In yet another case, we had prepared a presentation on the principles of urban design and walkability in the hope of helping residents of a more affluent neighborhood to see that a very large development could improve the walkability of the neighborhood. After the presentation, we wanted residents to draw the type of development they wanted to see, including street sections and rough site plans. While we hoped that residents would see the error of their previous habits and want buildings without a lawnless lot line because they created a better walkable realm, residents generally chose not to draw anything and tell us at place what they wanted. : single-family homes, well set back from the street, with large lawns in front.
What stands out when I think back to those particular vignettes now is a slightly wide-eyed disbelief – not only that these things actually happened (they did), but also that we as planners really thought a presentation on the fundamentals of urban design would equip residents every day with the tools and perspectives to experience in one way or another a creative and cultural awakening in which constructive commentary on the pedestrian streets and the pedestrian-oriented development would occur. But we had made such a good presentation, I would think of my trips home while looking for what we could have done to elicit different comments. I never thought that what we were asking residents was maybe completely and wildly unrealistic. Nor did I ever think about whether it was wise or right to expect particular results from these residents.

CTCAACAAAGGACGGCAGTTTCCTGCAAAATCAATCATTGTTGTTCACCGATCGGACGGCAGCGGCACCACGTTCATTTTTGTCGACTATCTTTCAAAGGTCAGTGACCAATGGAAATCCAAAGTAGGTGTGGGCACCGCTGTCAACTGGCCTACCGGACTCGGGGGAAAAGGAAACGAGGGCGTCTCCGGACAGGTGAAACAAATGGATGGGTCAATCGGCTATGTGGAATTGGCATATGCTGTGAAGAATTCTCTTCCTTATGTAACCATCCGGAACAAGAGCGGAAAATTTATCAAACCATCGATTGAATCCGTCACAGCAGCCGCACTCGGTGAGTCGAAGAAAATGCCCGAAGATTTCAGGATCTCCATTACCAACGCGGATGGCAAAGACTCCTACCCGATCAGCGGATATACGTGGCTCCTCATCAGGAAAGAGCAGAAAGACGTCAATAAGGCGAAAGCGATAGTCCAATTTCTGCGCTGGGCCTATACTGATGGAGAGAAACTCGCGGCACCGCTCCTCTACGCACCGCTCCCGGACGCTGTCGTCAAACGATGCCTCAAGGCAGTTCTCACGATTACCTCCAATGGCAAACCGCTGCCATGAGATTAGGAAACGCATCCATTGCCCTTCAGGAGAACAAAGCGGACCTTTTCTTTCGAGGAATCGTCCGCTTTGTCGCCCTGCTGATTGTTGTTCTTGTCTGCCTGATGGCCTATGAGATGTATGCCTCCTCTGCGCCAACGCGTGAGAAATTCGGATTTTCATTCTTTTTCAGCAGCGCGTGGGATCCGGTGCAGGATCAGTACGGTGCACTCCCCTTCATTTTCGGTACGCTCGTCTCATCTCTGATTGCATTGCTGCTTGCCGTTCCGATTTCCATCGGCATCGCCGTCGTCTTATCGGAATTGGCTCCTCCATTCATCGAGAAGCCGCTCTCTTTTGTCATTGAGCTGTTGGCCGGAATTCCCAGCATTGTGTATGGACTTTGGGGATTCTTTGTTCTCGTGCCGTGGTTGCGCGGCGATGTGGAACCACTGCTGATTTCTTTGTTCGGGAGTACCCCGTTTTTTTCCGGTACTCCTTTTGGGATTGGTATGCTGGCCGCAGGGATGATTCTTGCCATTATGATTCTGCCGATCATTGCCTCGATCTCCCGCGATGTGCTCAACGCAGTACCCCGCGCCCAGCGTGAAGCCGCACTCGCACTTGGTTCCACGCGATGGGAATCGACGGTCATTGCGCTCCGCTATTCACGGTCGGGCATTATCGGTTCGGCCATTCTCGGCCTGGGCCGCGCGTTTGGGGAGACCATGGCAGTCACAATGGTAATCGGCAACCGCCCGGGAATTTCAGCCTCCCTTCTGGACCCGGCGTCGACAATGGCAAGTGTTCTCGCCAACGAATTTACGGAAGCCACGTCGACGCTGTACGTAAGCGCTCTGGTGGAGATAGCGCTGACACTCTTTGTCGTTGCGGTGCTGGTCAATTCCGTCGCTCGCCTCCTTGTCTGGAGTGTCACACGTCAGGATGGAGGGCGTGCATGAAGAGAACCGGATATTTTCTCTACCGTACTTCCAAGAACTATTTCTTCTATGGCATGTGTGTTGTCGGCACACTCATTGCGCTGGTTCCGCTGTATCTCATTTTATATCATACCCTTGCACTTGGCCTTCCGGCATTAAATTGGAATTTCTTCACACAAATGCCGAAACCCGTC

By the time I had officially chosen to step out of the confines of life as an urban planner, I saw public involvement as something we did because we had to do it even though it was a waste of time and still generated the same return: we want less traffic, more parking lots, one-story buildings and more housing. What I know now is that most forms of community engagement generate exactly this type of feedback. Without a way to get people out of what they perceive as everyday life needs, they will invariably turn to what they know and experience every day – more traffic, changing neighborhoods and parking. rare – and then they will want what they perceive as immediate solutions to these problems.
The first glimmers of a solution to this state of affairs appeared in 2007, when James Rojas and I held our first model-building workshop together at his downtown Los Angeles art gallery. We invited anyone who was interested, with the promise that they could re-imagine Los Angeles by building it. The event was totally unrelated to any plan or project proposed by the city and was simply presented as a kind of fusion of craftsmanship, artistic creation and community vision.
The physical setup was nothing fancy and very unorganized by today’s social standards. Attendees gathered around simple folding tables with a colorful construction paper placemat in front of each chair, and we provided a mountain of found objects to one side. I set up my turntables and speakers towards the back of the room, then spun house and techno as the attendees built little models out of found objects that represented their “ideal Los Angeles. “. (The exercise of building a favorite childhood memory, now a key part of our workshops today, was added later when we started to see a pattern: city planners built perfect cities for textbooks as opposed to core cities; they were to be shaken out of this transit-driven development mindset, nodes and hubs, accessory housing units and all the other prototypical examples of practice and education in contemporary planning).